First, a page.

EB-5 in Brazil

by Dennis Rodrigues 

Over the last few months the potential growth of the EB-5 industry in Latin America is an increasingly hot topic in the world of investment immigration. Interest from wealthy Latin Americans is picking up, and the U.S. EB-5 industry is taking notice.

In 2014, the region as a whole represented less than three percent of the total (10,000) visas issued, with Brazil accounting for roughly 10 percent of that.  Although still a small number for the region given the size of its overall population (approximately 600 million people), those familiar with the industry have observed a significant uptick in investor participation from the region this year, and expect this to continue.

Latin America presents different opportunities and challenges throughout the region; here, we will be focusing on its biggest market - Brazil.  As the EB-5 market develops in Brazil and other countries in Latin America, we can learn much from how the industry has evolved in China and what can and cannot be applied to the Brazilian market.  As with many new markets, the EB-5 industry must give special attention so that the industry grows in a structured and sustainable manner, allowing all of its participants to benefit.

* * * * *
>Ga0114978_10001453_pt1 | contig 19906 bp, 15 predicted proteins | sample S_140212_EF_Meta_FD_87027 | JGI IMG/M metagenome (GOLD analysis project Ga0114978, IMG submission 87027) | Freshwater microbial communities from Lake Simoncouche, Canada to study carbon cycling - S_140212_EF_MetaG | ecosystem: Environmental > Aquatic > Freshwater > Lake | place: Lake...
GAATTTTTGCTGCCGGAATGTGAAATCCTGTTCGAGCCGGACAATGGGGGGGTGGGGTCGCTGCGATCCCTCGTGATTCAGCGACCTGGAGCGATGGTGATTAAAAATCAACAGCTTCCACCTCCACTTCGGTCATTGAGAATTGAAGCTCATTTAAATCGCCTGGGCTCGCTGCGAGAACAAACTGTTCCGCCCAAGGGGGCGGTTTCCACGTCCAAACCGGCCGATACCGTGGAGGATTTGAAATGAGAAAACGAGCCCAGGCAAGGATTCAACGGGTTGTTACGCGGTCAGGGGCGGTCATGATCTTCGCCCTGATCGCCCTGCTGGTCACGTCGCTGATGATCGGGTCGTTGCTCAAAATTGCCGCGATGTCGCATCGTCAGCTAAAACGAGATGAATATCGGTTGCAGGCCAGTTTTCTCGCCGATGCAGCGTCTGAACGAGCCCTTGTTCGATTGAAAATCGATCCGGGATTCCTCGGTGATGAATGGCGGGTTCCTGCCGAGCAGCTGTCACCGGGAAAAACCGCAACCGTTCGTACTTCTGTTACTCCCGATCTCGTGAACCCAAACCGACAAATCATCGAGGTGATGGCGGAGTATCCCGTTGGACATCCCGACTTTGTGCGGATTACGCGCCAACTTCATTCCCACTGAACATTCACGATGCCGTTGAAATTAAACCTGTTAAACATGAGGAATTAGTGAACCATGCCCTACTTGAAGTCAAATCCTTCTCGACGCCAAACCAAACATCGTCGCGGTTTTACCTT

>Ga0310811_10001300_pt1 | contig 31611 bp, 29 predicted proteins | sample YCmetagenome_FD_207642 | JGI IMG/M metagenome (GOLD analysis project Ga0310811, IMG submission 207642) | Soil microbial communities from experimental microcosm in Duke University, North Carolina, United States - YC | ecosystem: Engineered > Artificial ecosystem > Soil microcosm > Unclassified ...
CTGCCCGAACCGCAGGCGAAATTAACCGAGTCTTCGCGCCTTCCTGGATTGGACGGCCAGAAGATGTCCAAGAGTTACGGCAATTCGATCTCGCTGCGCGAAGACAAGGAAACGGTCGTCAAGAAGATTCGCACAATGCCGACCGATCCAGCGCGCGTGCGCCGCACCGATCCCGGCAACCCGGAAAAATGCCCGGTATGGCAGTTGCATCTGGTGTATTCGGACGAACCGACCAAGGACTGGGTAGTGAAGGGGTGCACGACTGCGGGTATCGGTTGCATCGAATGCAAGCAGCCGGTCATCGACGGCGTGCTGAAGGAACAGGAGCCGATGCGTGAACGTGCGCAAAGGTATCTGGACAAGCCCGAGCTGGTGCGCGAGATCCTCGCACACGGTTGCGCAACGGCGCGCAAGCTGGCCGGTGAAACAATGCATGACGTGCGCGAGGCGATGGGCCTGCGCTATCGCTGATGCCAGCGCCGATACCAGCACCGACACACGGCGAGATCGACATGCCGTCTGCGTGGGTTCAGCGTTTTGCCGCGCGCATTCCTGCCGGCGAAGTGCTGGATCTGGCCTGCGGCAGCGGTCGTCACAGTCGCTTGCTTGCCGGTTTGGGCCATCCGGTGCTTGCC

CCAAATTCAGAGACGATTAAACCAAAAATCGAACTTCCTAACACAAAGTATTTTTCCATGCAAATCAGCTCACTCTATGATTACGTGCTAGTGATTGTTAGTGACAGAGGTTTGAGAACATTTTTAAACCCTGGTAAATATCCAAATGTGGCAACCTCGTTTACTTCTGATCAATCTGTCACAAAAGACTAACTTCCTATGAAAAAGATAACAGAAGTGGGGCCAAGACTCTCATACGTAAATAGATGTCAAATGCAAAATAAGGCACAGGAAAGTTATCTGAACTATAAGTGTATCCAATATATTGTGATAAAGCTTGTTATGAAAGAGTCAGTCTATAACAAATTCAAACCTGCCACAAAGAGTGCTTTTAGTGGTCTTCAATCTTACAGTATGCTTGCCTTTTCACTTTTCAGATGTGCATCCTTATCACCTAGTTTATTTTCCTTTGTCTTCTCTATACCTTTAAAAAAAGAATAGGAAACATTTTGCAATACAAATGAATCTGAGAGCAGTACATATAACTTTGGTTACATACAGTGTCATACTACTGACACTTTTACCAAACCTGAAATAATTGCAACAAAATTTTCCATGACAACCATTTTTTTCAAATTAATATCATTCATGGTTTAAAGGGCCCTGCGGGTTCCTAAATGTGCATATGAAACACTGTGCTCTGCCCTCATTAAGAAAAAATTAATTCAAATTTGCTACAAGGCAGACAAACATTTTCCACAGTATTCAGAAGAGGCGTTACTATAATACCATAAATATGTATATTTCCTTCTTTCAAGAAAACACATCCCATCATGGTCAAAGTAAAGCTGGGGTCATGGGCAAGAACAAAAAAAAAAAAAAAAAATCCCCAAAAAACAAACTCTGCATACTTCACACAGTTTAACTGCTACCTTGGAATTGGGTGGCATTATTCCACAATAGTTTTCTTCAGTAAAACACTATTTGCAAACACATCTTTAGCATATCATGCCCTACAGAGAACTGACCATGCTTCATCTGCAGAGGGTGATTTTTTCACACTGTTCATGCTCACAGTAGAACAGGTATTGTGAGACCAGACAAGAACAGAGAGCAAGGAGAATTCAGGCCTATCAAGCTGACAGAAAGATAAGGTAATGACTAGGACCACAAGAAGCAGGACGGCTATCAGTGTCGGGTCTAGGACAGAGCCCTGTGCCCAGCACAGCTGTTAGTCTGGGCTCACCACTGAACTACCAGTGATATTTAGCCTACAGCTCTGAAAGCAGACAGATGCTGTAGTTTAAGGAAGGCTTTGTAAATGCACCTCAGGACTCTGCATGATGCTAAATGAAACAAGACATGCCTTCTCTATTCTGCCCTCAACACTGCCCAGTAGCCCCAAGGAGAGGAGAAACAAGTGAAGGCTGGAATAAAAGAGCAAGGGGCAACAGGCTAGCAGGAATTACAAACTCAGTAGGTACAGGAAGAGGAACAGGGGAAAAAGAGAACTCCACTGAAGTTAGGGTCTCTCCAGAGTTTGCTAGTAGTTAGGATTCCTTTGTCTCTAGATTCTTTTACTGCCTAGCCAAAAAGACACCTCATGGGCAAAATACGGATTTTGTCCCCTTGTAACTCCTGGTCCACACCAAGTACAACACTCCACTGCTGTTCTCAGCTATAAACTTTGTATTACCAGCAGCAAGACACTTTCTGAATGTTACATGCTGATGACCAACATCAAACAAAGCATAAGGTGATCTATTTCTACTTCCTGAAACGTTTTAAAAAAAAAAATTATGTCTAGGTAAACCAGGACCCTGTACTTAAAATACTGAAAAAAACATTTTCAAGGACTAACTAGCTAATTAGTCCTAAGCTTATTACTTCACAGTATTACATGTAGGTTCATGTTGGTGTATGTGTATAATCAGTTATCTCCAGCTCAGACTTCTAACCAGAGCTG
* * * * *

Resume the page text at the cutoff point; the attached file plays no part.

Facets of the Brazilian EB-5 Market 

Need for Awareness and Information 

One of the challenges that the EB-5 industry faces in Brazil is a general lack of awareness regarding the EB-5 visa and investment process. In order for the market to evolve, increasing awareness must be the single most important focal point for all the stakeholders involved. SPREAD THE WORD! Most Brazilians have never heard of the EB-5 Immigrant Investor Program.  Instead, some mistakenly believe that buying an apartment in the U.S. using an LLC, Corporation or other offshore legal entity structure could potentially be a qualification for a visa program. Many also believe that buying or starting a business in the United States would also qualify. The majority is completely unaware of the program, or even if they have heard of it, they know nothing of its requirements.